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  • Constitutional Law accounts for 135 out of 812 casebriefs.

Style of causeRatio

Canada (Attorney General) v Mossop, [1993] 1 SCR 554

(1) Only identified grounds can be pursued in a human rights claim.

(2) Definitions in human rights legislation are generally interpreted broadly, but the definition given by Parliament in the statute has a good deal of authority in the court's decision on what falls under the definition and what does not.

Canada (House of Commons) v Vaid, [2005] 1 SCR 667

Parliamentary privileges are essential the proper functioning of Parliament, but when an issue comes into question regarding a category of privilege the courts will look at whether there still exists a necessity to exercise this privilege today.

Canada (Minister of Citizenship and Immigration) v Tobiass, [1997] 3 SCR 391

One judge cannot interfere with the reasoning of another judge, as this goes to judicial independence.

Canada v. Khadr, [2008] 2 SCR 125

R v. Hape is the proper approach to extraterritoriality. Because of comity, Charter doesn’t apply unless there has been a violation of international human rights or the domestic state gives direct consent.

Canada Western Bank v Alberta [2007] 2 SCR 3

Prov laws will apply to bank so long as they don’t impair the core functions (vital and essential parts) of the bank
**If it does impair, then it is inapplicable

Promotion of insurance is not vital and essential to the undertaking of banking – and therefore banks are subject to prov licensing schemes re insurance – this only relates to “authorized types of insurance” and “personal accident insurance” not mandatory mortgage insurance

Canadian Council of Churches v Canada (Minister of Employment and Immigration), [1992] 1 SCR 236

Public Interest Standing Test
1. Is there a serious issue raised as to the invalidity of legislation in question?
2. Has it been established that the plaintiff is directly affected by the legislation, or if not, does the plaintiff have a genuine interest in its validity?
3. Is there another reasonable and effective way to bring the issue before the court?

Canadian Western Bank v The Queen in Right of Alberta, [2007] 2 SCR 3

Appropriate standard for IJI is impairment, rather than affect
**It must be more than merely affects – it is when the adverse impact of a law adopted by one level of gov increases it severity from “affecting” to “impairing” (w/o necessarily sterilizing or paralyzing) that the “core” competence of the other level of gov is placed in jeopardy

Capital Cities Communications v CRTC (1977), [1978] 2 SCR 141

*Feds have jurisdiction over radio (based on POGG and s.92(10)(a)
*Feds have jurisdiction over cable TV broadcasting (s.92(10)(a)) – obvious omission of POGG

Carnation Co. Ltd. v Quebec Agricultural Marketing Board [1968] SCR 238

Each transaction and each reg must be examined in relation to its own facts. Court looks at the intent of the scheme

Chamberlain v. Surrey School District, [2002] 4 SCR 710

Public schools must operate according to “strictly secular” principles (tolerance/discrimination), which cannot deny respect/recognition to another group in society. Parental “religious” views are considered but are not determinative of administrative decisions.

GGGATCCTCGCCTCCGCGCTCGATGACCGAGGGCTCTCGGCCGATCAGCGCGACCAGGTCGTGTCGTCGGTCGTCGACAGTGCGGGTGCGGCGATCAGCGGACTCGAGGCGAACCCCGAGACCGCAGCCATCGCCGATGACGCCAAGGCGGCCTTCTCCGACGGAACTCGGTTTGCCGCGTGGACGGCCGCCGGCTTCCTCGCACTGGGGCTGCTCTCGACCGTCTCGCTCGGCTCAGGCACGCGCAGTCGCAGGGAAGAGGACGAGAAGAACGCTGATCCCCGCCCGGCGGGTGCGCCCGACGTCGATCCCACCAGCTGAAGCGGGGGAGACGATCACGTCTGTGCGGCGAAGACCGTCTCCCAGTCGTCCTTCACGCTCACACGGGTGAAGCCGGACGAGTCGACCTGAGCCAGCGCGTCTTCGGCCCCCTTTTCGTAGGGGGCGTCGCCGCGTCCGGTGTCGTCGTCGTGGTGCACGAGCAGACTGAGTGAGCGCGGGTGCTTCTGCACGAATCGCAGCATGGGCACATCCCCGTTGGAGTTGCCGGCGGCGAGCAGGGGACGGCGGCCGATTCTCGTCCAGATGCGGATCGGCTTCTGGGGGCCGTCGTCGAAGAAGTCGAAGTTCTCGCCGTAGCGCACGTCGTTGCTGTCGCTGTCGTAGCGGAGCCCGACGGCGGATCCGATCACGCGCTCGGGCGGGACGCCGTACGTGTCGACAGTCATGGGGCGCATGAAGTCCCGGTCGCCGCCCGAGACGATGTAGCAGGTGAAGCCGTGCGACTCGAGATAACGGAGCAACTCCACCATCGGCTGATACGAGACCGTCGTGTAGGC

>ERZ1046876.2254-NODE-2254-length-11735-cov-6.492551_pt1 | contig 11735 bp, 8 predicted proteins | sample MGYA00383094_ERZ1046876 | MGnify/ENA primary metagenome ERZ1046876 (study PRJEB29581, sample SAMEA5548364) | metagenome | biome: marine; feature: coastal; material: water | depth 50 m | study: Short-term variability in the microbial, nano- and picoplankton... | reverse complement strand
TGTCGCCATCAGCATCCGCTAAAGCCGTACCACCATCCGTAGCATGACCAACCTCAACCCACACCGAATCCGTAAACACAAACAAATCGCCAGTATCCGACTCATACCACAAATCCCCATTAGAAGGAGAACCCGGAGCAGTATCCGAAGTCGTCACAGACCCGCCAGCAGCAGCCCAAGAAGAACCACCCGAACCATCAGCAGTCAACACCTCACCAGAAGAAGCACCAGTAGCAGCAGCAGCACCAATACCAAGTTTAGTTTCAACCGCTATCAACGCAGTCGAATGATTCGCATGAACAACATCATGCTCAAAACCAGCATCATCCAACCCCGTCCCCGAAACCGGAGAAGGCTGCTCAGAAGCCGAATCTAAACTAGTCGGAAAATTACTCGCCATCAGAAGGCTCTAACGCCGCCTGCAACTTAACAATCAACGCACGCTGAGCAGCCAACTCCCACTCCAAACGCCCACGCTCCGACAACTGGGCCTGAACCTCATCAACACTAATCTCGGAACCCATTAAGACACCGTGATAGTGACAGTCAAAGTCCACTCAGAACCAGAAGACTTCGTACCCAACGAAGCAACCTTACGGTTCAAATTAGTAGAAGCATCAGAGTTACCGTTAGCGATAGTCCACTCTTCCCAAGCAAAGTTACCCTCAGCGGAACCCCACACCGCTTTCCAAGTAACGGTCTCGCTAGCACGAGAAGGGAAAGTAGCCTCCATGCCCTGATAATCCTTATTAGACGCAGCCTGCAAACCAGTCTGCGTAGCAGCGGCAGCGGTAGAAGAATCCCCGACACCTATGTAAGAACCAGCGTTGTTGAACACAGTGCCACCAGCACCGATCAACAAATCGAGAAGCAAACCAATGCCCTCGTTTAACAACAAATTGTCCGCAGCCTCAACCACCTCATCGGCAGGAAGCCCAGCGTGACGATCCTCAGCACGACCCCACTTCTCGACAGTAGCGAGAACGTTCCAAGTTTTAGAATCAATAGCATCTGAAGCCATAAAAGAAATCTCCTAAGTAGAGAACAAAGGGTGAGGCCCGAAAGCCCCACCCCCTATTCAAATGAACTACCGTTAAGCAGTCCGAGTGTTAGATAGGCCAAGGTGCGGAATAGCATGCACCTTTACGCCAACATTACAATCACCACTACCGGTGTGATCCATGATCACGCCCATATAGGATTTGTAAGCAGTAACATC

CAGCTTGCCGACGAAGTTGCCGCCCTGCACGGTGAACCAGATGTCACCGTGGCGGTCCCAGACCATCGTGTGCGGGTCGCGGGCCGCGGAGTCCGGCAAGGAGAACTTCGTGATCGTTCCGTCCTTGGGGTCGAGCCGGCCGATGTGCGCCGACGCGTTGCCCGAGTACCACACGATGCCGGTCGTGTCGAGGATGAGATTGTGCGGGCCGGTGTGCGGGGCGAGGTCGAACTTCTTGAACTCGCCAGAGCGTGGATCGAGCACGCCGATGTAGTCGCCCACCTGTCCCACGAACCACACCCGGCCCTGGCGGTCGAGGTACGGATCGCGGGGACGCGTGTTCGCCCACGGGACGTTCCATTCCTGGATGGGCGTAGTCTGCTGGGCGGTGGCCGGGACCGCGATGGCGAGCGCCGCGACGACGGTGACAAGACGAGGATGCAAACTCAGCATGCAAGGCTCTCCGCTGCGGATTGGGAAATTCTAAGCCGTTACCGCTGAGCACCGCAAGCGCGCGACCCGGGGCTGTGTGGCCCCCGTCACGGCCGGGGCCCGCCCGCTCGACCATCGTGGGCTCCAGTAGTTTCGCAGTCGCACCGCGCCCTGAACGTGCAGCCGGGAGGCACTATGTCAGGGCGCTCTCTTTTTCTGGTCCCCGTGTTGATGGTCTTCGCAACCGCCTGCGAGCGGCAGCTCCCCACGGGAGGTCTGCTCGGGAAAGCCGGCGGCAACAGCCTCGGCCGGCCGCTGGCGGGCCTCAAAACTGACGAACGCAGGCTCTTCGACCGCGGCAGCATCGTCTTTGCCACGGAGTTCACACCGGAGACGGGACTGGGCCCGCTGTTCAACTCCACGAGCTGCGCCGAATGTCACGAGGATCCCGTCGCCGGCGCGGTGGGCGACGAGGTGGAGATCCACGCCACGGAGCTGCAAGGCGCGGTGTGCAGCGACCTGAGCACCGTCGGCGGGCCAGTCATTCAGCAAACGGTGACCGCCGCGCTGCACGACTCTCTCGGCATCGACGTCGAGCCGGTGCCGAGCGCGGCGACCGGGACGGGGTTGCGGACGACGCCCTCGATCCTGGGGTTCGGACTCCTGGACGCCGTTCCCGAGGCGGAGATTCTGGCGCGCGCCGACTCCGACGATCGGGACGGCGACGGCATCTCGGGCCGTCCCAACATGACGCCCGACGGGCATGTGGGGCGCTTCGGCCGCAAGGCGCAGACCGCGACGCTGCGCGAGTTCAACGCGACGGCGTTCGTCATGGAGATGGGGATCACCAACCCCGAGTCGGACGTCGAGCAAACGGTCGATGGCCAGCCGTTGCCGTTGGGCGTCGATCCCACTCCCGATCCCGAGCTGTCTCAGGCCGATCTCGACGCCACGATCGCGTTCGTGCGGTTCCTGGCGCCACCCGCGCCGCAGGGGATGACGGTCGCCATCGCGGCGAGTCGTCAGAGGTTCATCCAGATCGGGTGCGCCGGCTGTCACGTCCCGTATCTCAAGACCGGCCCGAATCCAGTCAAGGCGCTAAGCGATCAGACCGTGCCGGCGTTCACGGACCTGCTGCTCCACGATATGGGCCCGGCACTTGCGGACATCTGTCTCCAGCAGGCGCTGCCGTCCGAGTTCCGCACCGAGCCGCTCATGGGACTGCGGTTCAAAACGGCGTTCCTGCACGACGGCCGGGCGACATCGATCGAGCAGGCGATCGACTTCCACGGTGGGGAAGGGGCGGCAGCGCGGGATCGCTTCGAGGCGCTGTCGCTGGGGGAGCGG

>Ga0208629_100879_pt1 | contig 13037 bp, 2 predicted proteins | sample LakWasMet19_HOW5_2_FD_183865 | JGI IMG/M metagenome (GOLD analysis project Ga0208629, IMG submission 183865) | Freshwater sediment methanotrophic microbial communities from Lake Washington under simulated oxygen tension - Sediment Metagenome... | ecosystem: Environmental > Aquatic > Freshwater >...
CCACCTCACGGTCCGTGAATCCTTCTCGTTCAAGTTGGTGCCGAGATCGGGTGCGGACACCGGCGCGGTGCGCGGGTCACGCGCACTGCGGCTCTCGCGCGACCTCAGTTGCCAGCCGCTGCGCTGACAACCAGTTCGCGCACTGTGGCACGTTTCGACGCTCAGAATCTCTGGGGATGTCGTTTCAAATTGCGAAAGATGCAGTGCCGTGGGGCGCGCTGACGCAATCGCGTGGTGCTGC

CIGOL v Saskatchewan, [1978] 2 S.C.R. 545

Provincial authority does not extend to fixing the price to be charged/received with respect to sale of goods in export market – this involves regulating interprovincial trade and encroaches federal jurisdiction

Citizen Insurance Company v Parsons (1881), 7 AC 96 (PC)

The authority of the dominion to legislate for the regulation of trade and commerce does not comprehend the power of the province to regulate by legislation the contracts of a particular business or trade.

Interpretive Framework from Parsons
**“…it is the duty of the Courts…to ascertain in what degree, and to what extent, authority to deal with matters falling within these classes of subjects exists in each legislature, and to define in the particular case before them the limits of their respective powers.”
**Does the statute fall to a provincial head of power?
***If so, could it also fall to a federal head of power?
***If so, and provincial and federal exercises of power conflict, the federal Act would be dominant or “paramount”

City of Toronto v Bell Telephone Co., [1905] AC 52

Indivisibility of undertakings – if undertaking is inter-provincial all of it is interprovincial (subsequently applied in Winner)

Consolidated Fastfrate Inc. v Western Canada Council of Teamsters, 2009 SCC 53

Transportation undertakings must engage in actual movement across borders to be inter-provincial and thus fed (must engage in interprovincial transit)

An undertaking that performs consolidation and deconsolidation and local pickup and delivery services does not become an interprovincial undertaking simply because it has an integrated national corporate structure and contracts with third-party interprovincial carriers

There is no indication that contracting alone can make intraprovincial undertakings subject to federal jurisdiction

Delgamuukw v British Columbia [1997] 3 SCR 1010

*The principle that prov law of general application means the prov can regulate Aboriginals but DOES NOT give the prov the right to extinguish Aboriginal rights
*Anytime Aboriginal right is extinguished requires clear and plain intent